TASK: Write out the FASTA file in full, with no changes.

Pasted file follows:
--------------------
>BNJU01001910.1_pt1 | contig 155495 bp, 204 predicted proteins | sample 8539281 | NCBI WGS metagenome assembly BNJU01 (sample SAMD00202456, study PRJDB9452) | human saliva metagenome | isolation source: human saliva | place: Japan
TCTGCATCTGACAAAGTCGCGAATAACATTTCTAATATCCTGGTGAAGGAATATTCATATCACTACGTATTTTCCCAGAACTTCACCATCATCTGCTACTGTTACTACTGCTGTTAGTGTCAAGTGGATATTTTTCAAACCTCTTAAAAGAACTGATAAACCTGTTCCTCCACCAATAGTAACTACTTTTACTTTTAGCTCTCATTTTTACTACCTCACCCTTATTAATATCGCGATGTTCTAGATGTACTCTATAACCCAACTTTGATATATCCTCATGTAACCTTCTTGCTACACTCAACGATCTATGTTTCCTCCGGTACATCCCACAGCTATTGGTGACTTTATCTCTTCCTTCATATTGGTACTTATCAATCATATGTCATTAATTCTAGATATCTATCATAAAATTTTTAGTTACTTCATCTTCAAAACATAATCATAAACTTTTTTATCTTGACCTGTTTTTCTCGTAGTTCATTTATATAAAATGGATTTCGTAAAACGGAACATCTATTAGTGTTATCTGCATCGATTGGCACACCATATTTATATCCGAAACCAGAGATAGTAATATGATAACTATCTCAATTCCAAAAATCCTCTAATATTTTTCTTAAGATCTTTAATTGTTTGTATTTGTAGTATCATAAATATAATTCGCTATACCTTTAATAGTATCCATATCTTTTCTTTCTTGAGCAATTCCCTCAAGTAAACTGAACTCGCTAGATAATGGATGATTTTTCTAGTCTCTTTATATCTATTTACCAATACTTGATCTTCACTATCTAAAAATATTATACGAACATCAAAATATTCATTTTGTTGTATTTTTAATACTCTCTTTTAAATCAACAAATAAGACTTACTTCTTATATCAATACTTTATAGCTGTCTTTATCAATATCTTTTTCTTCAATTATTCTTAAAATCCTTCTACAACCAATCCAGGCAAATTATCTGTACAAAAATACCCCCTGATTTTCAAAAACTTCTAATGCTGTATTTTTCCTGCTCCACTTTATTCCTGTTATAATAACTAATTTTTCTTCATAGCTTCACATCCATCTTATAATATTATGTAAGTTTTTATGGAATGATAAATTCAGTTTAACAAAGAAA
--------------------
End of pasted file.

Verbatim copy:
>BNJU01001910.1_pt1 | contig 155495 bp, 204 predicted proteins | sample 8539281 | NCBI WGS metagenome assembly BNJU01 (sample SAMD00202456, study PRJDB9452) | human saliva metagenome | isolation source: human saliva | place: Japan
TCTGCATCTGACAAAGTCGCGAATAACATTTCTAATATCCTGGTGAAGGAATATTCATATCACTACGTATTTTCCCAGAACTTCACCATCATCTGCTACTGTTACTACTGCTGTTAGTGTCAAGTGGATATTTTTCAAACCTCTTAAAAGAACTGATAAACCTGTTCCTCCACCAATAGTAACTACTTTTACTTTTAGCTCTCATTTTTACTACCTCACCCTTATTAATATCGCGATGTTCTAGATGTACTCTATAACCCAACTTTGATATATCCTCATGTAACCTTCTTGCTACACTCAACGATCTATGTTTCCTCCGGTACATCCCACAGCTATTGGTGACTTTATCTCTTCCTTCATATTGGTACTTATCAATCATATGTCATTAATTCTAGATATCTATCATAAAATTTTTAGTTACTTCATCTTCAAAACATAATCATAAACTTTTTTATCTTGACCTGTTTTTCTCGTAGTTCATTTATATAAAATGGATTTCGTAAAACGGAACATCTATTAGTGTTATCTGCATCGATTGGCACACCATATTTATATCCGAAACCAGAGATAGTAATATGATAACTATCTCAATTCCAAAAATCCTCTAATATTTTTCTTAAGATCTTTAATTGTTTGTATTTGTAGTATCATAAATATAATTCGCTATACCTTTAATAGTATCCATATCTTTTCTTTCTTGAGCAATTCCCTCAAGTAAACTGAACTCGCTAGATAATGGATGATTTTTCTAGTCTCTTTATATCTATTTACCAATACTTGATCTTCACTATCTAAAAATATTATACGAACATCAAAATATTCATTTTGTTGTATTTTTAATACTCTCTTTTAAATCAACAAATAAGACTTACTTCTTATATCAATACTTTATAGCTGTCTTTATCAATATCTTTTTCTTCAATTATTCTTAAAATCCTTCTACAACCAATCCAGGCAAATTATCTGTACAAAAATACCCCCTGATTTTCAAAAACTTCTAATGCTGTATTTTTCCTGCTCCACTTTATTCCTGTTATAATAACTAATTTTTCTTCATAGCTTCACATCCATCTTATAATATTATGTAAGTTTTTATGGAATGATAAATTCAGTTTAACAAAGAAA